At the end of the talks, both sides came to common agreement over some of the key issues involving the conflict. G.A.M. publicly stated that it would drop its quest for independence in exchange for Aceh's greater autonomy from Jakarta. G.A.M. and Jakarta have agreed to a third round of discussions, planned for the middle of April.

On the western portion of the island of New Guinea, T.N.I. has engaged separatist rebels of the Free Papua Movement, known as the Organisasi Papua Merdeka (O.P.M.). O.P.M. is a political organization, with a military wing, that fights for independence and autonomy for the indigenous people of West Papua. Not a major threat to Jakarta, O.P.M. has engaged in military struggles with T.N.I., which reacts with a heavy hand, seen through the actions by the KOPASSUS, the Indonesian special forces unit. Human Rights Watch argues that "disproportionate reprisals against civilians and suspected separatists [occur]. Arbitrary detention, torture, disappearances, and arson are widespread in this region of Indonesia."

Successive governments in Jakarta, and especially the highly nationalistic T.N.I., have as a major policy goal the preservation of Indonesia's current territorial integrity. After the loss of East Timor in 1999, Jakarta has worked to prevent the fragmentation of its territory, an often difficult task due to the spread-out nature of the country's islands. Both the United States and China, two states with influence in the region, have supported Indonesia in these efforts since a fragmented Indonesia would create risk for the stability of the straits. Ralph Boyce, the U.S. ambassador to Indonesia, explained this risk, telling the U.S. Congress in July 2001, "However, the flip side, which is instability in the world's fourth most populous nation, would threaten not only Indonesia's immediate neighbors, but also our own strategic and regional objectives.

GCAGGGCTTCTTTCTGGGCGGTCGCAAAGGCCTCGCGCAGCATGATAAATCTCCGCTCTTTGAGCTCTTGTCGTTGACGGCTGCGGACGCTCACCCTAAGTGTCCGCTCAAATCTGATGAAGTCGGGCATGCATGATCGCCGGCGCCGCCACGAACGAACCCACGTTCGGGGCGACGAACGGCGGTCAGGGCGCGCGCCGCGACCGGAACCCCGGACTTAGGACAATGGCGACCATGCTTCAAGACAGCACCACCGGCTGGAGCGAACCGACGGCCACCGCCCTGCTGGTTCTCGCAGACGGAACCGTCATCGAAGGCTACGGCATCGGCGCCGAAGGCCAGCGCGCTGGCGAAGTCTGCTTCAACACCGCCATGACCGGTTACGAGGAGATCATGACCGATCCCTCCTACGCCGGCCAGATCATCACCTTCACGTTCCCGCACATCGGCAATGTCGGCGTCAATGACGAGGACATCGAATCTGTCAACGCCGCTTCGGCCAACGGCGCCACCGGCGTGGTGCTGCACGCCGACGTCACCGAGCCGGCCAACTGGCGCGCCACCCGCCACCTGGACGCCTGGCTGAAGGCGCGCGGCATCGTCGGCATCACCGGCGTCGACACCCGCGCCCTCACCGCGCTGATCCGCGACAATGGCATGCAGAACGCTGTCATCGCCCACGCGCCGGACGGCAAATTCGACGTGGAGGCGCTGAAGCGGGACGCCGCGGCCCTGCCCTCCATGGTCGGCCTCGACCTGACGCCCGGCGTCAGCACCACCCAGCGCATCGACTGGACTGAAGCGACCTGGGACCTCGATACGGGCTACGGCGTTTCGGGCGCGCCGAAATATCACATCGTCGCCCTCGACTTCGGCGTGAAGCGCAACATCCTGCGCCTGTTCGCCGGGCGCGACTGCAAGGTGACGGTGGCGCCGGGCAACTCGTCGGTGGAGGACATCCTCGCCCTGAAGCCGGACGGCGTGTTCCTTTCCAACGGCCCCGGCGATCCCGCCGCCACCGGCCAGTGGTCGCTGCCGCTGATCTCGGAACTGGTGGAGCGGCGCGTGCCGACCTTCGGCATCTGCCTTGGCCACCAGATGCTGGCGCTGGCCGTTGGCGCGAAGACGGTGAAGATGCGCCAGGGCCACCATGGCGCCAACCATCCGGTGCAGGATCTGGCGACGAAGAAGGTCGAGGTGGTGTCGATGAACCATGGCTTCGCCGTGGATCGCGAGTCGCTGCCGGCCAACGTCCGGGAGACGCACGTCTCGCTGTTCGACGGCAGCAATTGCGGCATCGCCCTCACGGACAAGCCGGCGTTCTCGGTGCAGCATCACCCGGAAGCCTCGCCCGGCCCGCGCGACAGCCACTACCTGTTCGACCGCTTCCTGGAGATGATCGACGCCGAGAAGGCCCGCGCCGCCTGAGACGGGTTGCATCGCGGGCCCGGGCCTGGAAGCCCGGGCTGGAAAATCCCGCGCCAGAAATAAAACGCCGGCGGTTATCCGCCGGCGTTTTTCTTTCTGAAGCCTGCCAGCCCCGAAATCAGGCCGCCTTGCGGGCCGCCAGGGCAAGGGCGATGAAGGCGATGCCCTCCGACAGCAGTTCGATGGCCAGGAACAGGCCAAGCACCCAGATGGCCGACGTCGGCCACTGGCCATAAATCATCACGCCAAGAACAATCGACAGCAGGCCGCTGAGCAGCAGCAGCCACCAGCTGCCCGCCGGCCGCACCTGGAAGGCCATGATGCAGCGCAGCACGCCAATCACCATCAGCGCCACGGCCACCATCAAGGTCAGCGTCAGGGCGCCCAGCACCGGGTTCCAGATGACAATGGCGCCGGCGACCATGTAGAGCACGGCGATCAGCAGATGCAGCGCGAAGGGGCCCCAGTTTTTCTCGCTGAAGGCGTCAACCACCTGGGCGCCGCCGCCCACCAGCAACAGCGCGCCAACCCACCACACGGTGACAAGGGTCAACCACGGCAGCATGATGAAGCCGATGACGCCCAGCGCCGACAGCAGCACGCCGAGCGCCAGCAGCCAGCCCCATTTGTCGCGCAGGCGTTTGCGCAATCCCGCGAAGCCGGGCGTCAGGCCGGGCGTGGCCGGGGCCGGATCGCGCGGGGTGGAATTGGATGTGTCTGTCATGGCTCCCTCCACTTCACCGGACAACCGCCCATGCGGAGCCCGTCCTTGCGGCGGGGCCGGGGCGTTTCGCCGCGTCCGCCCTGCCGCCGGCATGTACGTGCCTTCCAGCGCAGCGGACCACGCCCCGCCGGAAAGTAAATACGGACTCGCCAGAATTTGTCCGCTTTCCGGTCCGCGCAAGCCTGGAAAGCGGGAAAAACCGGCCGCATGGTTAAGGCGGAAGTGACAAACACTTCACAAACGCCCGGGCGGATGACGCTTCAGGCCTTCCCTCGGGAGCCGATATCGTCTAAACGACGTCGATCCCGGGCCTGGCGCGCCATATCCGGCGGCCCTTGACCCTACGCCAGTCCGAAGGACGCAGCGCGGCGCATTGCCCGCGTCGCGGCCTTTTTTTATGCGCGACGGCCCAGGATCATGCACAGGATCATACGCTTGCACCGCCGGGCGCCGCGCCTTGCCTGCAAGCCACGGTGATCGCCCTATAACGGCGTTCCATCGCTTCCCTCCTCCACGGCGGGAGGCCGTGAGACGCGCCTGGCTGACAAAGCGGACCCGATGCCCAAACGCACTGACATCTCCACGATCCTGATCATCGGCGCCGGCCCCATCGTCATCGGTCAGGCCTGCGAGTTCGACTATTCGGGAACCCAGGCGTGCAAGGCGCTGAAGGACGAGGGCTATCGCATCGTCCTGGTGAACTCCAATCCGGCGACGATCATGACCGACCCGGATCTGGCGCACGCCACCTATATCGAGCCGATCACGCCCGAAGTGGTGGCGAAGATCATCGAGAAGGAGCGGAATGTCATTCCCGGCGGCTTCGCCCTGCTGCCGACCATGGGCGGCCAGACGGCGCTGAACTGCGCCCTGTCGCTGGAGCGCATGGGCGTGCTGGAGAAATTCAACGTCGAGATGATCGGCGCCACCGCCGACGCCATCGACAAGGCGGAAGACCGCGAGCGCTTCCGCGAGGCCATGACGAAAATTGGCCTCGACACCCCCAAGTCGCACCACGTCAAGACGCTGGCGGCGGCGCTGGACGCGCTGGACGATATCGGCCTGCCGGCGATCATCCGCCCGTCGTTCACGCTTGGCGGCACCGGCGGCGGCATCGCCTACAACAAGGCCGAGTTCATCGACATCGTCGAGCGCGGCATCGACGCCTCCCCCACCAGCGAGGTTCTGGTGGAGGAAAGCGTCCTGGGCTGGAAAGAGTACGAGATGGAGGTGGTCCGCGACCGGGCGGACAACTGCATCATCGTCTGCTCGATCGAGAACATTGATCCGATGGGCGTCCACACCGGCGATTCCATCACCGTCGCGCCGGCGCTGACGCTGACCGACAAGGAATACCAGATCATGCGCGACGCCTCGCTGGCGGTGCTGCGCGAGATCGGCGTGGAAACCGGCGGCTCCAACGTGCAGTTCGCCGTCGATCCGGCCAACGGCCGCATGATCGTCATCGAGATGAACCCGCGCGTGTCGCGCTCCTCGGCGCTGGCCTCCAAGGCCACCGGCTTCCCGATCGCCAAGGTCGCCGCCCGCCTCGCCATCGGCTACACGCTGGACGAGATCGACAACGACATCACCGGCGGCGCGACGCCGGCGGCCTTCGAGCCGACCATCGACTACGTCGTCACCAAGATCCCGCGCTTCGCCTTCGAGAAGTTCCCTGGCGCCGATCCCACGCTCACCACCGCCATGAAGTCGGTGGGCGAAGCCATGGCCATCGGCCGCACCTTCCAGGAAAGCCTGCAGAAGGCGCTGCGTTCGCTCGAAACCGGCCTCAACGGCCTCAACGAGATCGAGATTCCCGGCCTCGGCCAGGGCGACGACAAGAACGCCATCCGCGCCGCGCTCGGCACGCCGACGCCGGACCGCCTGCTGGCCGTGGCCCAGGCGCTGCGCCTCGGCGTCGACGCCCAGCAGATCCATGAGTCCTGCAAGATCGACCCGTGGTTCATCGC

Islamist Violence

Indonesia's large Muslim population makes it vulnerable to advances by Islamist organizations to recruit and train militants to launch attacks against the United States and Western interests. There are active, militant Islamist organizations operating in the region, and attacks against Indonesian and Western interests have already transpired.

On October 12, 2002, Indonesia suffered from a terror attack on a nightclub in the resort-city of Bali. The bomb blasts killed 202 people, many of them Westerners flocking to Indonesia's beautiful tourist destinations. The attacks were launched by Jemaah Islamiyah. On August 5, 2003, the group attacked the J.W. Marriott hotel in Jakarta, killing a dozen people. Finally, on September 9, 2004, nine people were killed when a car bomb detonated outside the Australian Embassy in Jakarta, injuring almost 200 people -- Indonesian authorities attributed this attack to Jemaah Islamiyah, although it is not clear if the organization claimed responsibility.

As these attacks demonstrate, militants have been able to launch successful, high-profile attacks on Western interests within Indonesia. The United States is concerned that Islamist organizations could increase their ranks and strength in Indonesia and launch even more debilitating attacks. Because Indonesia controls some of the world's most trafficked and vital sea lanes, it could provide a lucrative opportunity for Islamist organizations to cripple the global economy. As clearly defined by the U.S. State Department, "Indonesia remains a linchpin of regional security due to its strategic location astride a number of key international maritime straits."